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|A Connecticut Yankee In King Arthur's Court||Mark Twain|
|Page 1 of 4||
I WAS so tired that even my fears were not able to keep me awake long.
When I next came to myself, I seemed to have been asleep a very long time. My first thought was, "Well, what an astonishing dream I've had! I reckon I've waked only just in time to keep from being hanged or drowned or burned or something.... I'll nap again till the whistle blows, and then I'll go down to the arms factory and have it out with Hercules."
But just then I heard the harsh music of rusty chains and bolts, a light flashed in my eyes, and that butterfly, Clarence, stood before me! I gasped with surprise; my breath almost got away from me.
"What!" I said, "you here yet? Go along with the rest of the dream! scatter!"
But he only laughed, in his light-hearted way, and fell to making fun of my sorry plight.
"All right," I said resignedly, "let the dream go on; I'm in no hurry."
"Prithee what dream?"
"What dream? Why, the dream that I am in Arthur's court -- a person who never existed; and that I am talking to you, who are nothing but a work of the imagination."
"Oh, la, indeed! and is it a dream that you're to be burned to-morrow? Ho-ho -- answer me that!"
The shock that went through me was distressing. I now began to reason that my situation was in the last degree serious, dream or no dream; for I knew by past experience of the lifelike intensity of dreams, that to be burned to death, even in a dream, would be very far from being a jest, and was a thing to be avoided, by any means, fair or foul, that I could contrive. So I said beseechingly:
"Ah, Clarence, good boy, only friend I've got, -- for you ARE my friend, aren't you? -- don't fail me; help me to devise some way of escaping from this place!"
"Now do but hear thyself! Escape? Why, man, the corridors are in guard and keep of men-at-arms."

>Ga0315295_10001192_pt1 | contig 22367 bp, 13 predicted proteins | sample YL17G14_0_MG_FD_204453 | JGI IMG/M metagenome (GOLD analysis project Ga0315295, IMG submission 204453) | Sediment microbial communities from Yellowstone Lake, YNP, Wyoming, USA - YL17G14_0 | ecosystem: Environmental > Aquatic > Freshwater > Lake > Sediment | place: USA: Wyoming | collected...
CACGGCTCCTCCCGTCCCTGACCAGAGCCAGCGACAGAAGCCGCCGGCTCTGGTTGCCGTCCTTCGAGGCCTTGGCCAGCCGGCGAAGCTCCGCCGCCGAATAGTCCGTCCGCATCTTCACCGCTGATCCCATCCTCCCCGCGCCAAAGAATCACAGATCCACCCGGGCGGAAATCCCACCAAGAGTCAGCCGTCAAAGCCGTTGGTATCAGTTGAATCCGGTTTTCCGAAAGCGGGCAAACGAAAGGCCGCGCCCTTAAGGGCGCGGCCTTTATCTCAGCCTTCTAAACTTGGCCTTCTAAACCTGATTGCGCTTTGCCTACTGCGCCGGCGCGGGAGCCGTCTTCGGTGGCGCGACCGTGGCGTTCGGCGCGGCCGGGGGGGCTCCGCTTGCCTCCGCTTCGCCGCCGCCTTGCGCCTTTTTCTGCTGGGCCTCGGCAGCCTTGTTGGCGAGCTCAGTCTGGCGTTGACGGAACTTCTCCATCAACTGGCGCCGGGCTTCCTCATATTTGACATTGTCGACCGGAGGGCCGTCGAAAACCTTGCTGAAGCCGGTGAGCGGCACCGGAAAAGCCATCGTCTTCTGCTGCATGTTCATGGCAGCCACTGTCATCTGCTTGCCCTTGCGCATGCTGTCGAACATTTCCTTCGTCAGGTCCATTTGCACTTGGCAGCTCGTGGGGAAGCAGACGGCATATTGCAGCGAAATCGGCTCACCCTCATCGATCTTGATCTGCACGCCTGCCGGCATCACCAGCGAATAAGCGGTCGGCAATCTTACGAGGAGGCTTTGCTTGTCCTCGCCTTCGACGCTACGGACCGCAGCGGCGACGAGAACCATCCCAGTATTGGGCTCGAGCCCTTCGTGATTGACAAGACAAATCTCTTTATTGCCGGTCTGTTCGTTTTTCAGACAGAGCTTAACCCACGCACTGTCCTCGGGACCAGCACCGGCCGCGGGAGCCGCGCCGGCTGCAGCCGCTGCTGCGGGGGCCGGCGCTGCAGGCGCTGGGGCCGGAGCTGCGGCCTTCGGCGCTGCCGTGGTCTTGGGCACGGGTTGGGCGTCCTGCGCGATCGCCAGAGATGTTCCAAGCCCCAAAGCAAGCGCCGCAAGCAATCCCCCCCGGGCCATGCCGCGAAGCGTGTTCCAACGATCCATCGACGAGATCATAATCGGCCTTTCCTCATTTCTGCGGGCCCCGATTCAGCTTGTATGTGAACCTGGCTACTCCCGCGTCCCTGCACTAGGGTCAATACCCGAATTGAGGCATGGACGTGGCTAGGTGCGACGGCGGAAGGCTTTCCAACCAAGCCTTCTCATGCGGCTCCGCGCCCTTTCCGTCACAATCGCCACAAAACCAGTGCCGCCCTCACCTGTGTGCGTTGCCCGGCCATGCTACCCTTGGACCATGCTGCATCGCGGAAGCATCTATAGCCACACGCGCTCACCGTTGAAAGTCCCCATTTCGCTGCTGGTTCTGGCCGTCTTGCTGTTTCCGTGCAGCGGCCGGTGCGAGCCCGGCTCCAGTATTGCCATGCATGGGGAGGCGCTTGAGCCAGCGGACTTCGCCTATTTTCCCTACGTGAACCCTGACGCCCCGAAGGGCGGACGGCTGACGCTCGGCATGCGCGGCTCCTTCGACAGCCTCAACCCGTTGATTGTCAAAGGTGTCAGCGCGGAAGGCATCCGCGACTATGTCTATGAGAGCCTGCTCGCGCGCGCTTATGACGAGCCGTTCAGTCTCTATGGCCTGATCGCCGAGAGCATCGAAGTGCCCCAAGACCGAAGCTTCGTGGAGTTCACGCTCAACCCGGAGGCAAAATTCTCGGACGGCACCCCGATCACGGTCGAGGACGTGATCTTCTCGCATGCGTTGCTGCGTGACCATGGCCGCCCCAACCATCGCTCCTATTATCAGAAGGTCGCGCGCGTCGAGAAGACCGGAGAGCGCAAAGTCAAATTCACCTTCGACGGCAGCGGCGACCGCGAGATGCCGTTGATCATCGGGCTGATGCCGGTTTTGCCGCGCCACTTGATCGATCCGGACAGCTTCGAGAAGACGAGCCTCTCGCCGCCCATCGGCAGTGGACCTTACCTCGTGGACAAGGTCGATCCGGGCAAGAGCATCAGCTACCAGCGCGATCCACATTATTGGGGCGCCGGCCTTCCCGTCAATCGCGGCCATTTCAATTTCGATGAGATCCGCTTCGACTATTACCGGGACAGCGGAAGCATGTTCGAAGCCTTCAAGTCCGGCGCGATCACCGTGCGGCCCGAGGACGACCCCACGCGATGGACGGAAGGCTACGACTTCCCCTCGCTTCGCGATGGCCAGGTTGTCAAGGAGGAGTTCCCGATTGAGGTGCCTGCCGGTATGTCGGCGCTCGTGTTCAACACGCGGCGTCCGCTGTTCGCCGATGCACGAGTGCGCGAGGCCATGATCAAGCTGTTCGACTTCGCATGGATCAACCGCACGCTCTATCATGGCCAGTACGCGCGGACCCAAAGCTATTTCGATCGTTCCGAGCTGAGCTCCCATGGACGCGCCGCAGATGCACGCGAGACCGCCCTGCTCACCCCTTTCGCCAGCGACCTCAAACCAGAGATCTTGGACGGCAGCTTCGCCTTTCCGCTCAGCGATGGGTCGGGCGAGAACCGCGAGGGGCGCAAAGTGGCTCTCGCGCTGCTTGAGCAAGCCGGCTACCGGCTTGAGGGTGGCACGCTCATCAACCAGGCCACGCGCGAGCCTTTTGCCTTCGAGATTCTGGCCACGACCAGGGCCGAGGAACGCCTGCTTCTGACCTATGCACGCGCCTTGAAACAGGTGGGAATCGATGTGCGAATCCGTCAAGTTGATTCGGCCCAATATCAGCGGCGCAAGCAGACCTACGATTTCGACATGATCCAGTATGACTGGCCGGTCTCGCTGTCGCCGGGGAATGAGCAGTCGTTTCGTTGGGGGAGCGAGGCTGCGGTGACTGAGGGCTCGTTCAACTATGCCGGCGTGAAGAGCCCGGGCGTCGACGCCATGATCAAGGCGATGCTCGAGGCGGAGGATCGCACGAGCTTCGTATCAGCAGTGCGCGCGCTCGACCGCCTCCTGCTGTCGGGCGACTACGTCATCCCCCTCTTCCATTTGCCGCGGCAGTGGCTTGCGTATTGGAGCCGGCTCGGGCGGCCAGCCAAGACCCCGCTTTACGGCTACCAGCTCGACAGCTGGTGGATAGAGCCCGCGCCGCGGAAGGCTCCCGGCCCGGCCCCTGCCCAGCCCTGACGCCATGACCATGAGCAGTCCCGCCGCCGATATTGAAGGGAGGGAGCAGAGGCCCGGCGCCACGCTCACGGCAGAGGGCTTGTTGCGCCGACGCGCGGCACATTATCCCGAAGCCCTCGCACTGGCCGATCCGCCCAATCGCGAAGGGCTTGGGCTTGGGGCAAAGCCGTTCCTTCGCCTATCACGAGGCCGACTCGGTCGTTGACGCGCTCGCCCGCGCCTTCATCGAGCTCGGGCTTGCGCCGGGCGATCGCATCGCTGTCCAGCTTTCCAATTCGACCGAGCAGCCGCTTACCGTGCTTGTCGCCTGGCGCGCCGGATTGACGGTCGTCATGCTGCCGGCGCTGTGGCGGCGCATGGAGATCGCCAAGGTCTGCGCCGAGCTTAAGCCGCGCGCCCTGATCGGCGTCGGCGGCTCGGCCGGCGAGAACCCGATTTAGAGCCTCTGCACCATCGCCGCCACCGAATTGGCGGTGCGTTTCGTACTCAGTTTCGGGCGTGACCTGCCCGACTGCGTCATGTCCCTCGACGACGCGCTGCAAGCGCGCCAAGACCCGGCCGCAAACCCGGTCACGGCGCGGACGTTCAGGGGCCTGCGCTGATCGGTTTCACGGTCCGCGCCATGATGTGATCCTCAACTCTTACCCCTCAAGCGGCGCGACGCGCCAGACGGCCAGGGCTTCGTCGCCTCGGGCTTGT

"No doubt, no doubt. But how many, Clarence? Not many, I hope?"
"Full a score. One may not hope to escape." After a pause -- hesitatingly: "and there be other reasons -- and weightier."
"Other ones? What are they?"
"Well, they say -- oh, but I daren't, indeed daren't!"
"Why, poor lad, what is the matter? Why do you blench? Why do you tremble so?"
"Oh, in sooth, there is need! I do want to tell you, but --"
"Come, come, be brave, be a man -- speak out, there's a good lad!"
He hesitated, pulled one way by desire, the other way by fear; then he stole to the door and peeped out, listening; and finally crept close to me and put his mouth to my ear and told me his fearful news in a whisper, and with all the cowering apprehension of one who was venturing upon awful ground and speaking of things whose very mention might be freighted with death.
"Merlin, in his malice, has woven a spell about this dungeon, and there bides not the man in these kingdoms that would be desperate enough to essay to cross its lines with you! Now God pity me, I have told it! Ah, be kind to me, be merciful to a poor boy who means thee well; for an thou betray me I am lost!"
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|A Connecticut Yankee In King Arthur's Court
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